The Wisdom of Water – How to Cope with Winter

How to cope with winter

Doing nothing is better than being busy doing nothing.

– Lao Tzu


In July in the Southern Hemisphere we are in the depths of winter – that deep dark Yin place of stillness, hibernation and rest. The mysterious and all-pervasive impetus for growth has stilled. The soil temperatures are cool and flower buds that have birthed from their seeds are still just kernels of potential, waiting.

Winter can be hard for some peeps. It can get you down, especially if life has also thrown in some tough times or big changes. In winter it’s easier to descend into the deeper layers of consciousness (the sub and unconscious) to places where the script is written. There can be great fear and resistance from most to go there and experience it.

From a Chinese Medicine treatment perspective, winter is a very important season for rejuvenation and renewal. Daoist and Buddhist traditions (as well as many styles of psychology) would posit that it is from sitting with yourself, with a non-judgemental attitude and willingness to just see what’s there and be with it, that enables transformation and disintegrates old constructs. What is liberated provides the alchemical building blocks for the new.

If you’re the kind of person who struggles in the cold, each year you may wonder how to cope with winter in a way that is less defeating, more empowering.

Since water is the element of the winter season, I like to look to the wisdom of water for answers.


What Can Water Teach Us About How To Cope With Winter?


Often when we are feeling low or defeated, we put pressure on ourselves to ‘pull ourselves up by the bootstraps’ and DO something about how we are feeling. The lesson that water’s wisdom wants you to learn is …. (drum roll):


(Huh? Say what? No way. That’s silly. I.Feel.Like.Shit.  Something’s got to change!)


Water teaches: hold fast in the darkness, get comfortable with the not knowing and stay present to the tension. (You’ll need a touch of faith.) This is the time we use our will to not do, even if every part of us is screaming to take action, to fix the problem, to make everything ok.

At this stage we follow the left-hand path, the path of Yin. We trust, we wait and surrender to the unknown.

When one stays in the darkness long enough, one begins to see.’ -C.G. Jung, Alchemical Studies 

Think about how water behaves in the face of resistance. When it encounters stones, fallen logs, steep cliffs in its path, it does not attempt to change the obstacle. It yields. It softens. It makes room for the hindrance and continues on its way.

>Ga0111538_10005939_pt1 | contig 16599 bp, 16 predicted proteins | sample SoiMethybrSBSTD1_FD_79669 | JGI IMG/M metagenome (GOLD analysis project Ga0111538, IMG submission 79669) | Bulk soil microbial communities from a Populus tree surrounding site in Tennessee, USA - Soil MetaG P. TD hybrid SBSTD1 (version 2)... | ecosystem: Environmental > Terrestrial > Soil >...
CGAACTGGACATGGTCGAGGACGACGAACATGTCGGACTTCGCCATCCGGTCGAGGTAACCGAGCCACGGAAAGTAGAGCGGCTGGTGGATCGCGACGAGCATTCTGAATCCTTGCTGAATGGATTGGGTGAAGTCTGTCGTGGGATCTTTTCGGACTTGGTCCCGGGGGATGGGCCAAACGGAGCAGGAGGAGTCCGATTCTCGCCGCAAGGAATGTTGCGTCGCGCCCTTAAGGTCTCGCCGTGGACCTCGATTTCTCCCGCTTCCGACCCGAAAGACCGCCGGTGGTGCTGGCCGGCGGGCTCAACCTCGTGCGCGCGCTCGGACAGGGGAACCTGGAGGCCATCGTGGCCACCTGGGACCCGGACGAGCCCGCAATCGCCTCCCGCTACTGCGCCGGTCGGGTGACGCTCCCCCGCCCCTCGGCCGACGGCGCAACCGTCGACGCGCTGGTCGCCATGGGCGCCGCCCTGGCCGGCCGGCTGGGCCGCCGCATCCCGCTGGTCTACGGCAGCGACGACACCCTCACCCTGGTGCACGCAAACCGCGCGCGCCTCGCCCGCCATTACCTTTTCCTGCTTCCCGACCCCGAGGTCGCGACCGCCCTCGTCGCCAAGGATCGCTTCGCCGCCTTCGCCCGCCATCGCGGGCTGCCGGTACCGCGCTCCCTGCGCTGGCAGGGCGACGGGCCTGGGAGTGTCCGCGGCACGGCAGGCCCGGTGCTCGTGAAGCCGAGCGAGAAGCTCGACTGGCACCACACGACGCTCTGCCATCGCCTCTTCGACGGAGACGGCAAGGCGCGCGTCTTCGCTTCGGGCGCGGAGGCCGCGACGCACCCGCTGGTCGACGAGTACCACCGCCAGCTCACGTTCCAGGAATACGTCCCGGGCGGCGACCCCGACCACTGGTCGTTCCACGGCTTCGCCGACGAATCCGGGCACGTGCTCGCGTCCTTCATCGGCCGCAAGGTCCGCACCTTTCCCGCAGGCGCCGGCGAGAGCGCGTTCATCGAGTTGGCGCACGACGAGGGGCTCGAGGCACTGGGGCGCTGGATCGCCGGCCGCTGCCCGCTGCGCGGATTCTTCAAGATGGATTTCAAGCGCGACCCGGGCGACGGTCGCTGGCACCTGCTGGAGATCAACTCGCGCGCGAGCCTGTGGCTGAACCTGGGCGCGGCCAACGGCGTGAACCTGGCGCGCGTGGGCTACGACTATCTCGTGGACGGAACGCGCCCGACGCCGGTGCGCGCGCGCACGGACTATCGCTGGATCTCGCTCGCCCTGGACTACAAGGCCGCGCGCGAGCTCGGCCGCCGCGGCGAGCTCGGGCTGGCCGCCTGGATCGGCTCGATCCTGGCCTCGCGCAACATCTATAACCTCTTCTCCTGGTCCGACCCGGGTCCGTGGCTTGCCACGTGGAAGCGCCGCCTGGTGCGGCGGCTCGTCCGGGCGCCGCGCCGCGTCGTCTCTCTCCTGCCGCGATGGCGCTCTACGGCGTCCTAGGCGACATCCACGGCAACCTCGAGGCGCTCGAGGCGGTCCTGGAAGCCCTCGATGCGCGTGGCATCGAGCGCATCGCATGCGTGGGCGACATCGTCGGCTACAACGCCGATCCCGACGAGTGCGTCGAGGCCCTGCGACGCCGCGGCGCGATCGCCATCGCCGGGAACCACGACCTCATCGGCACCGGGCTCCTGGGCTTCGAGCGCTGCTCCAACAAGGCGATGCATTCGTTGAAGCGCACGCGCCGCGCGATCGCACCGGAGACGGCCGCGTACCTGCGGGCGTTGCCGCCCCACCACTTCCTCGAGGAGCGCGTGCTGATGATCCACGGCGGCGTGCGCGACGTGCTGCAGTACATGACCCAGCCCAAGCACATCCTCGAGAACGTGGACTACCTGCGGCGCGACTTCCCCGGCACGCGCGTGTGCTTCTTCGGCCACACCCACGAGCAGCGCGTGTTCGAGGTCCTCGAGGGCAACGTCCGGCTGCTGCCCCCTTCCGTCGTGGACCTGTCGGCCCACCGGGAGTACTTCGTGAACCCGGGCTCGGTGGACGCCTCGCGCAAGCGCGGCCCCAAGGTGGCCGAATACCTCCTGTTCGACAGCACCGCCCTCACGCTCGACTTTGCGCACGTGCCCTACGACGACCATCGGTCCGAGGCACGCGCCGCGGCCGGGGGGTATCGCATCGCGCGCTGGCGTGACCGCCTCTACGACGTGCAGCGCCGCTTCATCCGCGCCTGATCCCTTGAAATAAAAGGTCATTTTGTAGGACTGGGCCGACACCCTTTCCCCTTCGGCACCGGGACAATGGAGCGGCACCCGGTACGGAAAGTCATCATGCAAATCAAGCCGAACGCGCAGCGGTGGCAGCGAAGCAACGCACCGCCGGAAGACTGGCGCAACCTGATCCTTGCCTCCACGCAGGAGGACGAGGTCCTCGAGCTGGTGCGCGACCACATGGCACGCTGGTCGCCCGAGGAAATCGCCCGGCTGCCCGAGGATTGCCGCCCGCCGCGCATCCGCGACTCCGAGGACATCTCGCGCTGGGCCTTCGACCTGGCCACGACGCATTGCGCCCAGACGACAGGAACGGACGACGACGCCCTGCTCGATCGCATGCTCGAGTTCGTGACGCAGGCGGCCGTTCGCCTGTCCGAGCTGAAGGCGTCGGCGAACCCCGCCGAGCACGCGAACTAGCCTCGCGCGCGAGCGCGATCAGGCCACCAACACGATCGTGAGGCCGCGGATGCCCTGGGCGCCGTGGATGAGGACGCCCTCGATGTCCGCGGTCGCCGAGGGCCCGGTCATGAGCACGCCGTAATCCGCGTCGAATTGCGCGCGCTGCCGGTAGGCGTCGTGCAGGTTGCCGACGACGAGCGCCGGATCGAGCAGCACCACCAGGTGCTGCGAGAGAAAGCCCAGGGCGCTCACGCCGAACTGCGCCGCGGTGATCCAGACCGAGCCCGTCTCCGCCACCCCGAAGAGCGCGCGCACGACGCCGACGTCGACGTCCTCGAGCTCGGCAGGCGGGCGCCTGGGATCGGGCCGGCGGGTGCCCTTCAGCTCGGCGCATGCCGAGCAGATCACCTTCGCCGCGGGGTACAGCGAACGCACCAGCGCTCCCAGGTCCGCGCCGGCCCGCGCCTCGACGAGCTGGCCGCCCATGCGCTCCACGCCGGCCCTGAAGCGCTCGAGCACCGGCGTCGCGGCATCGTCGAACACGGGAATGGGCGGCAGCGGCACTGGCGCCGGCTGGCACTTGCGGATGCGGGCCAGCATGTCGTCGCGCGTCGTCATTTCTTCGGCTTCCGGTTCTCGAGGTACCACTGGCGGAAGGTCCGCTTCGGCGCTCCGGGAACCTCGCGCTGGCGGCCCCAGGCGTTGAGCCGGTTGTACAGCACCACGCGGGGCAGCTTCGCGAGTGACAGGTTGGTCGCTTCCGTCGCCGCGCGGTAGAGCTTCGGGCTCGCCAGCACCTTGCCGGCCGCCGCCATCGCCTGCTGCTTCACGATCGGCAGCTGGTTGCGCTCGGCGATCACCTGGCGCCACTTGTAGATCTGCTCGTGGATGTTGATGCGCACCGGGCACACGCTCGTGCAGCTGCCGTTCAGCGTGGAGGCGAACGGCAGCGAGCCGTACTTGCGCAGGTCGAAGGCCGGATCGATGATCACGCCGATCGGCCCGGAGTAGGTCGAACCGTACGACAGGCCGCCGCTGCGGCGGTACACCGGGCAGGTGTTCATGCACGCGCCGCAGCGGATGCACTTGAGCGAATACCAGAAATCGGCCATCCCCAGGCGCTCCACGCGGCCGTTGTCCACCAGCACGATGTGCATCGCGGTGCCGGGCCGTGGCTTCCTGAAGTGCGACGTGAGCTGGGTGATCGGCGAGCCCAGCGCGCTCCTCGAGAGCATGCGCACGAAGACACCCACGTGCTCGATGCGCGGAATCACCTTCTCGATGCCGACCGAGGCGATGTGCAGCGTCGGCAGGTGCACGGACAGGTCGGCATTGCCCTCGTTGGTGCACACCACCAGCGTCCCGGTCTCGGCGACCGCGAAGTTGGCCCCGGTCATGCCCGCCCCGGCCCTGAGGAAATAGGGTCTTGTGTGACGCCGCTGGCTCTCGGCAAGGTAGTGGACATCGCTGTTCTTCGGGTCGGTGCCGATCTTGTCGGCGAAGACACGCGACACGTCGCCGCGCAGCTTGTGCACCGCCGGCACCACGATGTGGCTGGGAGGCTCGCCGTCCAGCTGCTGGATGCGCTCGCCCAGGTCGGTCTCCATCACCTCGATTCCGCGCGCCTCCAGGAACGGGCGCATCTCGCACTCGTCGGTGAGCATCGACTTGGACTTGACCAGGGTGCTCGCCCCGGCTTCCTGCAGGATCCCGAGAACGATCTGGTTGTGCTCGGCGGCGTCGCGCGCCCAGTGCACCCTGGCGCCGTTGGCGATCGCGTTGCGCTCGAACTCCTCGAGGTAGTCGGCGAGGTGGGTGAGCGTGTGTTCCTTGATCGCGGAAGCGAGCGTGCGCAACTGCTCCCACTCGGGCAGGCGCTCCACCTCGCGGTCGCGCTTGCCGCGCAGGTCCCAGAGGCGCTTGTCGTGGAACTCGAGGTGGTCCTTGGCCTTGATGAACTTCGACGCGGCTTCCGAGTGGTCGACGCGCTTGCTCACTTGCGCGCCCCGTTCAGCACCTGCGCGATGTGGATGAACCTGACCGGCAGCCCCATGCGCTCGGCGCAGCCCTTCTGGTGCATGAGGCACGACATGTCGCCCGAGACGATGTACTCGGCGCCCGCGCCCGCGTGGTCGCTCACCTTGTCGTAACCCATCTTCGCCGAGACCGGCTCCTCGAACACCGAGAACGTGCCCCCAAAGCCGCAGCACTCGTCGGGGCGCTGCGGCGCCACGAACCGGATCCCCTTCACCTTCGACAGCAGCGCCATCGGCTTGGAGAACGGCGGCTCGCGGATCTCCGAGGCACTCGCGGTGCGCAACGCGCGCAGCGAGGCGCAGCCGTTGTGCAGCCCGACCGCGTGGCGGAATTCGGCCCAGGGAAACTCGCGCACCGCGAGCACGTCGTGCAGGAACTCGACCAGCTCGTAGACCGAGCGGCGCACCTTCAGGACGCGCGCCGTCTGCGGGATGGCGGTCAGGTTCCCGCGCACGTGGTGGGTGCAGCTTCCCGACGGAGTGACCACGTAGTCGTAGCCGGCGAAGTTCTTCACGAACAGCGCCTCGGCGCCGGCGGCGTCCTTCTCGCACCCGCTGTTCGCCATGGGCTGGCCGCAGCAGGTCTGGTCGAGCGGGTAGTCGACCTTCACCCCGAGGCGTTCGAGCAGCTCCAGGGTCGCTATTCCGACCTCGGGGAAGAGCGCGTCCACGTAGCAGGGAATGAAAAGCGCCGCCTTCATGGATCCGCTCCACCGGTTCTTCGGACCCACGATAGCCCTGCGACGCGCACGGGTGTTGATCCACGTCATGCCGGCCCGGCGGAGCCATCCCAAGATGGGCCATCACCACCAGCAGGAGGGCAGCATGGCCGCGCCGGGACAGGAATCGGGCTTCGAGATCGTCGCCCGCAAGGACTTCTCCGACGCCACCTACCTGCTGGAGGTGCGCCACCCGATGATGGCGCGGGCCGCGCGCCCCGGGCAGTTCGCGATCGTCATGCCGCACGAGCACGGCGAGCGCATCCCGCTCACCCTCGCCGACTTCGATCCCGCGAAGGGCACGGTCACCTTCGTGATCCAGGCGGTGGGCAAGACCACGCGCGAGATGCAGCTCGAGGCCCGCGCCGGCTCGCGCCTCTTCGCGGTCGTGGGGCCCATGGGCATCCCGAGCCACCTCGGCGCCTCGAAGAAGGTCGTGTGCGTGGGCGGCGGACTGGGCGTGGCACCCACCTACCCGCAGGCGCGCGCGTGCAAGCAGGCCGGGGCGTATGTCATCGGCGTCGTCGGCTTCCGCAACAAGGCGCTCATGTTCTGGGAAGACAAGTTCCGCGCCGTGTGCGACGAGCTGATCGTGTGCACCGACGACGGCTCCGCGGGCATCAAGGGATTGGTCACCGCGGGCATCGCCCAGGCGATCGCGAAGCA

A Taoist story tells of an old man who accidentally fell into the river rapids leading to a high and dangerous waterfall. Onlookers feared for his life. Miraculously, he came out alive and unharmed downstream at the bottom of the falls. People asked him how he managed to survive.

“I accommodated myself to the water, not the water to me,” he said. “Without thinking, I allowed myself to be shaped by it. Plunging into the swirl, I came out with the swirl. This is how I survived.”

Now, I hope you think this is not some ‘new age’ woo woo, even if talking about the wisdom of the elements is new or weird at first.

But I’m not making this shiz up. The wisdom of the elements is based on a founding concept of Taoism.


The Principle of WU WEI

How to cope with winter blues

In the Tao de Ching, Lao Tzu explains that beings (or phenomena) that are wholly in harmony with the Tao behave in a completely natural, uncontrived way.

The planets effortlessly revolve around the sun without any sort of control, force or attempt to revolve themselves. Instead, they engage in easy, spontaneous movement, as does all nature (generally speaking).

So the goal of spiritual practice for the human being is, according to Lao Tzu, attaining this purely natural way of behaving.


How to Cope with Winter Using Effortless Action


There is another, less commonly referenced interpretation of Wu Wei:

Action that does not involve struggle or excessive effort.

In this instance, Wu means “without” and Wei means “effort”. The concept of “effortless action” is a part of the Taoist internal martial arts such as Tai Chi Chuan, Ba Gua and Xing Yi.

This effortless action is so counter-intuitive in a modern lifestyle. It’s like the opposite of “efforting”. We are trained to believe that dealing with emotional challenges, physical challenges, sadness and suffering involves considerable effort to bring about change.

But the wisdom of water and Wu Wei are here to bring the opposite lesson: Stop trying to force things through, with the power of your will. Perhaps there is a greater will at play that you can align yours with. Be receptive, be yourself.

Just let go and wait for the growth to begin.

To start, think about an aspect of your life that you can release the vice-like grip of control over.

Consider the notion that whatever it is, it has arrived to make you thrive by adapting to your environment. Just as trees grow stronger due to adverse weather conditions, so do we.  Life is a process of unceasing transformations. What doesn’t transform, what can’t adapt, dies.  Inside the challenge is precious growth. Can you hold space for this idea?

Change will come. This is certain. The wheel is turning, a new cycle of seasons will inevitably begin, new growth will come. The cycle of life is always turning. This holds true no matter what.

This winter, feel the wisdom of water and Wu Wei so that you can enter spring renewed and rejuvenated. After all, that is precisely what winter is for.

How do you cope with winter? Let us know in the comments below.

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